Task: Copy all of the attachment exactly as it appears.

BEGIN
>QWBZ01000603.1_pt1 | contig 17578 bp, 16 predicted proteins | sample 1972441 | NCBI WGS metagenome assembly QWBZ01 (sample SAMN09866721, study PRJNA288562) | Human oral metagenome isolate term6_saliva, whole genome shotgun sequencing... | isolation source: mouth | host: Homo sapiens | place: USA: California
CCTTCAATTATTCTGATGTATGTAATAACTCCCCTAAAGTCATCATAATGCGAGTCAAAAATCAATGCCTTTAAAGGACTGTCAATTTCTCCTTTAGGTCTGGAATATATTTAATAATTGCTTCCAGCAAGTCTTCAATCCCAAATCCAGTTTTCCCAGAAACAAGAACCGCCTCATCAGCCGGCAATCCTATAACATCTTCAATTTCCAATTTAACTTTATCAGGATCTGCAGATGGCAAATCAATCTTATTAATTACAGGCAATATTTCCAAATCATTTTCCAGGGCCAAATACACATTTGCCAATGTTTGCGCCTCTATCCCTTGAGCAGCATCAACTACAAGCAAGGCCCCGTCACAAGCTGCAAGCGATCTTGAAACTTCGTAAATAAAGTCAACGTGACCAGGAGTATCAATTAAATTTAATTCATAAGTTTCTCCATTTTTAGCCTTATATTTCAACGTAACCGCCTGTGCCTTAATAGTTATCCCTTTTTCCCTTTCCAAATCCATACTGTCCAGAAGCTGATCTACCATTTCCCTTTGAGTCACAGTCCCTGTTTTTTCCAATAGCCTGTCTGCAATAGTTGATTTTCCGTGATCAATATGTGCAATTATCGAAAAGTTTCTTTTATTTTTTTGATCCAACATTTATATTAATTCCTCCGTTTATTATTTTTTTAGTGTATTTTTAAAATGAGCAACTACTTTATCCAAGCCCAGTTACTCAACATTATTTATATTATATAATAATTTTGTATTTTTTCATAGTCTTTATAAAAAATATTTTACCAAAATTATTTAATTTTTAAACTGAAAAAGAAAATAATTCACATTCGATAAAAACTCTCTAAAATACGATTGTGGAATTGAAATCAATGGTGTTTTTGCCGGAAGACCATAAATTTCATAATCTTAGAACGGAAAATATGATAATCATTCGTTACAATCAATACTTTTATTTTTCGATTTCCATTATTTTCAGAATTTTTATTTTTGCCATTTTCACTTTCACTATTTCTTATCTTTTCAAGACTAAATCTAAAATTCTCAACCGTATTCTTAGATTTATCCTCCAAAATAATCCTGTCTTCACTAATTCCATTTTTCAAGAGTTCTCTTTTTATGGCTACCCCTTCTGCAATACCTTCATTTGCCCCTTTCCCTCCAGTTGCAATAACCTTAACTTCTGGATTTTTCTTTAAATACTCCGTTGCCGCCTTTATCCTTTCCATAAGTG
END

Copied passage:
>QWBZ01000603.1_pt1 | contig 17578 bp, 16 predicted proteins | sample 1972441 | NCBI WGS metagenome assembly QWBZ01 (sample SAMN09866721, study PRJNA288562) | Human oral metagenome isolate term6_saliva, whole genome shotgun sequencing... | isolation source: mouth | host: Homo sapiens | place: USA: California
CCTTCAATTATTCTGATGTATGTAATAACTCCCCTAAAGTCATCATAATGCGAGTCAAAAATCAATGCCTTTAAAGGACTGTCAATTTCTCCTTTAGGTCTGGAATATATTTAATAATTGCTTCCAGCAAGTCTTCAATCCCAAATCCAGTTTTCCCAGAAACAAGAACCGCCTCATCAGCCGGCAATCCTATAACATCTTCAATTTCCAATTTAACTTTATCAGGATCTGCAGATGGCAAATCAATCTTATTAATTACAGGCAATATTTCCAAATCATTTTCCAGGGCCAAATACACATTTGCCAATGTTTGCGCCTCTATCCCTTGAGCAGCATCAACTACAAGCAAGGCCCCGTCACAAGCTGCAAGCGATCTTGAAACTTCGTAAATAAAGTCAACGTGACCAGGAGTATCAATTAAATTTAATTCATAAGTTTCTCCATTTTTAGCCTTATATTTCAACGTAACCGCCTGTGCCTTAATAGTTATCCCTTTTTCCCTTTCCAAATCCATACTGTCCAGAAGCTGATCTACCATTTCCCTTTGAGTCACAGTCCCTGTTTTTTCCAATAGCCTGTCTGCAATAGTTGATTTTCCGTGATCAATATGTGCAATTATCGAAAAGTTTCTTTTATTTTTTTGATCCAACATTTATATTAATTCCTCCGTTTATTATTTTTTTAGTGTATTTTTAAAATGAGCAACTACTTTATCCAAGCCCAGTTACTCAACATTATTTATATTATATAATAATTTTGTATTTTTTCATAGTCTTTATAAAAAATATTTTACCAAAATTATTTAATTTTTAAACTGAAAAAGAAAATAATTCACATTCGATAAAAACTCTCTAAAATACGATTGTGGAATTGAAATCAATGGTGTTTTTGCCGGAAGACCATAAATTTCATAATCTTAGAACGGAAAATATGATAATCATTCGTTACAATCAATACTTTTATTTTTCGATTTCCATTATTTTCAGAATTTTTATTTTTGCCATTTTCACTTTCACTATTTCTTATCTTTTCAAGACTAAATCTAAAATTCTCAACCGTATTCTTAGATTTATCCTCCAAAATAATCCTGTCTTCACTAATTCCATTTTTCAAGAGTTCTCTTTTTATGGCTACCCCTTCTGCAATACCTTCATTTGCCCCTTTCCCTCCAGTTGCAATAACCTTAACTTCTGGATTTTTCTTTAAATACTCCGTTGCCGCCTTTATCCTTTCCATAAGTG